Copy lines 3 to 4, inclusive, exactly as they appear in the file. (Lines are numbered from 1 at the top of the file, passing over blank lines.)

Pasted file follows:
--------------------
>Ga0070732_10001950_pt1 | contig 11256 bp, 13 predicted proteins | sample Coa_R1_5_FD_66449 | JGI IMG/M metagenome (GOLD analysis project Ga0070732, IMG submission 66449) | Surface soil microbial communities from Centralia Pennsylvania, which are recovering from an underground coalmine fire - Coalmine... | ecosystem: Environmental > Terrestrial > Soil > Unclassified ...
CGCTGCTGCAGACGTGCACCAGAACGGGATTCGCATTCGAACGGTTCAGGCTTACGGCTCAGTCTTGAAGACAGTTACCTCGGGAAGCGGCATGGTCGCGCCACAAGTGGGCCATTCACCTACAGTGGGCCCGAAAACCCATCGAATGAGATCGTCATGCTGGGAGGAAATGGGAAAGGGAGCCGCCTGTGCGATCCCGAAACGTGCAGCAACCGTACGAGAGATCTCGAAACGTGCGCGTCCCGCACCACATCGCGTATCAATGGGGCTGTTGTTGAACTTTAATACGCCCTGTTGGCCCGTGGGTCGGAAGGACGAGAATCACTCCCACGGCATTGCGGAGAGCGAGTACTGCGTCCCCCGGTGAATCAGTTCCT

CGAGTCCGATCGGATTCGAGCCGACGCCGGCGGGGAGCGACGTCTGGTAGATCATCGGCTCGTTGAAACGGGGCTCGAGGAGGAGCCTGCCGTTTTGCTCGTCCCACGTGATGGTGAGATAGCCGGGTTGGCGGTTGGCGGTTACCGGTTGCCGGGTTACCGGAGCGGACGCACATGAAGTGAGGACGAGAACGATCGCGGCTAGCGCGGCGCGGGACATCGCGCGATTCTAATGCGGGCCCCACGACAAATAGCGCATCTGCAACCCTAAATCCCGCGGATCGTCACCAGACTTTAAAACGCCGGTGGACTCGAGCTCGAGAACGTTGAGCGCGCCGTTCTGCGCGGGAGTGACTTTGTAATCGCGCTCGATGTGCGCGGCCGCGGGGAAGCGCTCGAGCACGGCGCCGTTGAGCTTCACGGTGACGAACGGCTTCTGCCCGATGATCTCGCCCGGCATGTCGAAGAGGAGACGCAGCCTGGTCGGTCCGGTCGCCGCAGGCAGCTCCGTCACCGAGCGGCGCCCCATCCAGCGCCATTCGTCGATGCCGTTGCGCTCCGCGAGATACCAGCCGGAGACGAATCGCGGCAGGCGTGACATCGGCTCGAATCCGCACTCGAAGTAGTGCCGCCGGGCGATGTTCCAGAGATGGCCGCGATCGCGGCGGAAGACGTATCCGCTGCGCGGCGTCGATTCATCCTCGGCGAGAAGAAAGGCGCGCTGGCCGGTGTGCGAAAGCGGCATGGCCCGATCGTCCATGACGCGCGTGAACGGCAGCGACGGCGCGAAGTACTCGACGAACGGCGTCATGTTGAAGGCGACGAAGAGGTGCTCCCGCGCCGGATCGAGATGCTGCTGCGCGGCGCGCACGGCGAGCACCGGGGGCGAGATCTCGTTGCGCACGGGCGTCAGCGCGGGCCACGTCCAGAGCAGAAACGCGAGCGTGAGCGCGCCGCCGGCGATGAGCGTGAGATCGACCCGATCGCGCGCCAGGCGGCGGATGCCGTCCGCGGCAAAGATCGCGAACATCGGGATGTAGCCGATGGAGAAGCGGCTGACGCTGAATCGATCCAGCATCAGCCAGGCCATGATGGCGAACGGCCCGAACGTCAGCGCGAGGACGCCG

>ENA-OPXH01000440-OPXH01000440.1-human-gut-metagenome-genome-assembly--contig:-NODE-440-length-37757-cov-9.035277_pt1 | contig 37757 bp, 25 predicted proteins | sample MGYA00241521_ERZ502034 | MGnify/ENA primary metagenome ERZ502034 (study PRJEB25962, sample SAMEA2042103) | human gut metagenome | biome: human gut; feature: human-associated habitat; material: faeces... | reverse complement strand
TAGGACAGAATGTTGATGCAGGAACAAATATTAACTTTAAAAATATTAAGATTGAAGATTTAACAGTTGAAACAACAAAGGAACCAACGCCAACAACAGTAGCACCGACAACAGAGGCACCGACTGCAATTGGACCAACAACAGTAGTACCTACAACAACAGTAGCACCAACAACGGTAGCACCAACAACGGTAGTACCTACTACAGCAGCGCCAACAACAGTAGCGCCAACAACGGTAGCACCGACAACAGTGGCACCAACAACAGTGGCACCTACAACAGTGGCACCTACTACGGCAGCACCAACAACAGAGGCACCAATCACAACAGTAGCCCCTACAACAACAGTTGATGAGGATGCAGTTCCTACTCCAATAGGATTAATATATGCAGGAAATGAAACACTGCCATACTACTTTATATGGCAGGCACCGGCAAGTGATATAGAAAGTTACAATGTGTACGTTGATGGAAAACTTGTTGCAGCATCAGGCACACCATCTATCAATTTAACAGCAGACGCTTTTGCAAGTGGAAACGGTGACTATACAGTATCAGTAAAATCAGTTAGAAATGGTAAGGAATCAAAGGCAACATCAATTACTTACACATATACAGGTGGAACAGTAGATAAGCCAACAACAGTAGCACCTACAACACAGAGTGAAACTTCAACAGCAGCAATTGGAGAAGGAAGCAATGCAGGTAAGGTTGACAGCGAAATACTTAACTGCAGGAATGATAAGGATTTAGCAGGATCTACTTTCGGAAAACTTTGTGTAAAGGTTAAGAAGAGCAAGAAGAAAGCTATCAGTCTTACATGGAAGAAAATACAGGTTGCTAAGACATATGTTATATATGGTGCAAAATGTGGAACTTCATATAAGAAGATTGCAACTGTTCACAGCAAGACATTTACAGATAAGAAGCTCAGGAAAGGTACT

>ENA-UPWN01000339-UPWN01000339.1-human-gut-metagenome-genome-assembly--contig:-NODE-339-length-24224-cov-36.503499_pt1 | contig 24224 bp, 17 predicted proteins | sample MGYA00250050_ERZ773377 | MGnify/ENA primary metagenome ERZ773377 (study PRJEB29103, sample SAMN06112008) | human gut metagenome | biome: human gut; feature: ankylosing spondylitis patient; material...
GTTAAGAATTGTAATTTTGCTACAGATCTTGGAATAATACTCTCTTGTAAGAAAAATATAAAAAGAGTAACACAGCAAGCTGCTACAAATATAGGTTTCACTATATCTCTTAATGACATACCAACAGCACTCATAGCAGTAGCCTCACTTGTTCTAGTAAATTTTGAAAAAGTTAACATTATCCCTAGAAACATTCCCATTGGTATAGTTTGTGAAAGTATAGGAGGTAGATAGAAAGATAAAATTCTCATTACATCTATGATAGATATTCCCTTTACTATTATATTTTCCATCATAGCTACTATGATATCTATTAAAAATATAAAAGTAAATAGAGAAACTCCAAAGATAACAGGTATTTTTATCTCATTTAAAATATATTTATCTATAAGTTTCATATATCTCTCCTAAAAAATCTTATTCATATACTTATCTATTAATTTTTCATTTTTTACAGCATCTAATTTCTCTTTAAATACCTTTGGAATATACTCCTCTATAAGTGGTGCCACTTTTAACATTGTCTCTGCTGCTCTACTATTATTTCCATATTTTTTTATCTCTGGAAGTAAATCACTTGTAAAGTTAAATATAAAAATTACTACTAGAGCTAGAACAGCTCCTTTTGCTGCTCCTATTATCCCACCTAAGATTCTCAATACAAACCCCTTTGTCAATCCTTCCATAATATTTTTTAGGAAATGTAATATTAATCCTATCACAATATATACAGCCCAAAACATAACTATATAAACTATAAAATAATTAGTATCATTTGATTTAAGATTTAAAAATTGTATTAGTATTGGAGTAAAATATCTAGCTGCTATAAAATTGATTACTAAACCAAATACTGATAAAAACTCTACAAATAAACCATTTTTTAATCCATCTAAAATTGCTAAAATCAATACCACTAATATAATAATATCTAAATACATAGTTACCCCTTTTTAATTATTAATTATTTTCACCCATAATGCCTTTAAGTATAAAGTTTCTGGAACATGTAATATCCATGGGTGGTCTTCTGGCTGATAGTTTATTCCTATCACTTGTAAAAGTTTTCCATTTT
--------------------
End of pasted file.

CGAGTCCGATCGGATTCGAGCCGACGCCGGCGGGGAGCGACGTCTGGTAGATCATCGGCTCGTTGAAACGGGGCTCGAGGAGGAGCCTGCCGTTTTGCTCGTCCCACGTGATGGTGAGATAGCCGGGTTGGCGGTTGGCGGTTACCGGTTGCCGGGTTACCGGAGCGGACGCACATGAAGTGAGGACGAGAACGATCGCGGCTAGCGCGGCGCGGGACATCGCGCGATTCTAATGCGGGCCCCACGACAAATAGCGCATCTGCAACCCTAAATCCCGCGGATCGTCACCAGACTTTAAAACGCCGGTGGACTCGAGCTCGAGAACGTTGAGCGCGCCGTTCTGCGCGGGAGTGACTTTGTAATCGCGCTCGATGTGCGCGGCCGCGGGGAAGCGCTCGAGCACGGCGCCGTTGAGCTTCACGGTGACGAACGGCTTCTGCCCGATGATCTCGCCCGGCATGTCGAAGAGGAGACGCAGCCTGGTCGGTCCGGTCGCCGCAGGCAGCTCCGTCACCGAGCGGCGCCCCATCCAGCGCCATTCGTCGATGCCGTTGCGCTCCGCGAGATACCAGCCGGAGACGAATCGCGGCAGGCGTGACATCGGCTCGAATCCGCACTCGAAGTAGTGCCGCCGGGCGATGTTCCAGAGATGGCCGCGATCGCGGCGGAAGACGTATCCGCTGCGCGGCGTCGATTCATCCTCGGCGAGAAGAAAGGCGCGCTGGCCGGTGTGCGAAAGCGGCATGGCCCGATCGTCCATGACGCGCGTGAACGGCAGCGACGGCGCGAAGTACTCGACGAACGGCGTCATGTTGAAGGCGACGAAGAGGTGCTCCCGCGCCGGATCGAGATGCTGCTGCGCGGCGCGCACGGCGAGCACCGGGGGCGAGATCTCGTTGCGCACGGGCGTCAGCGCGGGCCACGTCCAGAGCAGAAACGCGAGCGTGAGCGCGCCGCCGGCGATGAGCGTGAGATCGACCCGATCGCGCGCCAGGCGGCGGATGCCGTCCGCGGCAAAGATCGCGAACATCGGGATGTAGCCGATGGAGAAGCGGCTGACGCTGAATCGATCCAGCATCAGCCAGGCCATGATGGCGAACGGCCCGAACGTCAGCGCGAGGACGCCG

>ENA-OPXH01000440-OPXH01000440.1-human-gut-metagenome-genome-assembly--contig:-NODE-440-length-37757-cov-9.035277_pt1 | contig 37757 bp, 25 predicted proteins | sample MGYA00241521_ERZ502034 | MGnify/ENA primary metagenome ERZ502034 (study PRJEB25962, sample SAMEA2042103) | human gut metagenome | biome: human gut; feature: human-associated habitat; material: faeces... | reverse complement strand